After suffering for years during and through the aftermath of the global financial crisis, the automotive industry is on a growth track, with 3 percent expansion expected for 2014.
While this certainly is good news for the industry, what does this growth mean for the business processes that underpin the industry, and the enterprise software that underpins those processes?
Here are a few observations…
1. The balance of power is shifting
The world has changed: vehicle sales and the automotive manufacturing sectors are slowly reducing in established markets like the United States, the UK and Japan.
While vehicle sales and the automotive manufacturing sectors in established markets like the United States, the UK and Japan, the world has changed.
In contrast, China, India, /pazil, and Eastern Europe accounted for just over half of the 73.2 million light vehicles sold worldwide in 2010, according to JD Power’s Industry Outlook published last October.
Between this change in car-buying patterns and the fact that even vehicles made for sale in Western economies are sourced from or rely on supply chains in developing nations such as those I mentioned, German automotive manufacturers employ more than 500,000 outside Germany, according to McKinsey.
As much of this production will take place in emerging markets, it’s hard to ignore the implications for management thinking and enterprise software that this has.
There are significant cultural differences between implementing enterprise resource planning (ERP) software in a Westernized economy and rolling it out in a nation like China, for instance.
2. There are potential (and actual) cultural differences
A Chinese implementation team may not warm up to a foreigner coming into their plant and telling them how to re-engineer or streamline their business processes using enterprise software for the automotive industry (like the solution we offer).
There are also language barriers and a certain degree of national pride to consider.
While enterprise software may facilitate new business practices that may not be widely practiced yet in China – Network Material Resource Planning (MRP) , innovative cost control measures, etc – we do not want to appear the “ugly Westerner.”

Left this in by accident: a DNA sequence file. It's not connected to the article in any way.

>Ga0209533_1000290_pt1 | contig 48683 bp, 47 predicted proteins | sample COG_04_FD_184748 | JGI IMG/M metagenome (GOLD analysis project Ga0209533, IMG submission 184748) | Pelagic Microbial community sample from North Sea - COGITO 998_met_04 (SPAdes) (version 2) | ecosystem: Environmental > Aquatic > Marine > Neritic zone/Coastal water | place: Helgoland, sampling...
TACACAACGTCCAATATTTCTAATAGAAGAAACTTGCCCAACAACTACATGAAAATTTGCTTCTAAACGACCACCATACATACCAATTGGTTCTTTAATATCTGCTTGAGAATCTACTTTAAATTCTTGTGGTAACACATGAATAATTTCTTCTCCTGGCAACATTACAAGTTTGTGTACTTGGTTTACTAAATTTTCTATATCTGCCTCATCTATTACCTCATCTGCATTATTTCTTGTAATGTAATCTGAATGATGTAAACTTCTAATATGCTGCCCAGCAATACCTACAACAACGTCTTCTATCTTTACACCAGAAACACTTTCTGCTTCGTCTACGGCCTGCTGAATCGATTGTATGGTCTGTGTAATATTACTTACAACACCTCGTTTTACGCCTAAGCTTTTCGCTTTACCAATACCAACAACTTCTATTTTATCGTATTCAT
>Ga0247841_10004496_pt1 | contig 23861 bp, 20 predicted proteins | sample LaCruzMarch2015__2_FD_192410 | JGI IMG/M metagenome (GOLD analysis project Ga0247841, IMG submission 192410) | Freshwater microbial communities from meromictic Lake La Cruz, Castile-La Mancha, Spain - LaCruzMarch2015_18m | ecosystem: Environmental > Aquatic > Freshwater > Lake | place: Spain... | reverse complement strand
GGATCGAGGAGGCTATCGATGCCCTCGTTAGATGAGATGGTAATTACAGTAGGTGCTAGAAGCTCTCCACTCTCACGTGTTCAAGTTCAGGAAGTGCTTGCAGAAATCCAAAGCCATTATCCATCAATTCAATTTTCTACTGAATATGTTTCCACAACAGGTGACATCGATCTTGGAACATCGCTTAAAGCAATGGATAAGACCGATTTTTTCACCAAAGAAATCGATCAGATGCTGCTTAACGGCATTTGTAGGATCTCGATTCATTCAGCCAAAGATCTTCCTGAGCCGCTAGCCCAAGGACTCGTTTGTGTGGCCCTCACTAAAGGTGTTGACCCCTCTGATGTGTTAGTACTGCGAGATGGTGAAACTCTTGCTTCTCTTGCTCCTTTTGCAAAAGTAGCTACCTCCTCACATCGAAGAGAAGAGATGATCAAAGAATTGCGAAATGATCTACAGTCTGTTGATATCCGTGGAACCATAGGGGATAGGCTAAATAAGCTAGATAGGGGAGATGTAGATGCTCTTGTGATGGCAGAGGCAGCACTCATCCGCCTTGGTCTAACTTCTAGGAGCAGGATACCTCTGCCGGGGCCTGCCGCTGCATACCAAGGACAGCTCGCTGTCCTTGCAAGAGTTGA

After all, we’re dealing with one of the most ancient and advanced cultures in the world, and a scholarly or academic approach may not work well.
At IFS, we are working to transfer as much knowledge as possible into our IFS China implementation teams, so we can minimize their reliance on implementation staffs from other regions.
Those planning software implementations in the growing Chinese auto production market may want to consider to what extent they can source their consulting and implementation help from within the mainland in order to make sure they are in the best position for success.
3. Recognize the challenge in implementing ERP for people not for automation
Manufacturing employs more automation in Europe and the US, and more manual work in China. So in planning an implementation, rather than determine which automated program interface (API) feeds what other system, or what Product Lifecycle Management (PLM) drives data into enterprise resource planning (ERP) software, we need to think more about training people to use the system.
In a program of work for implementation, training becomes a more important component than it normally would be. A thorough and aggressive train-the-trainer approach is essential to success here.
And training must be considered throughout the lifecycle of the application; at least, until the employment situation in China stabilizes.
Projected growth in the industry is definitely positive news. But growth today will look different than it has in the past.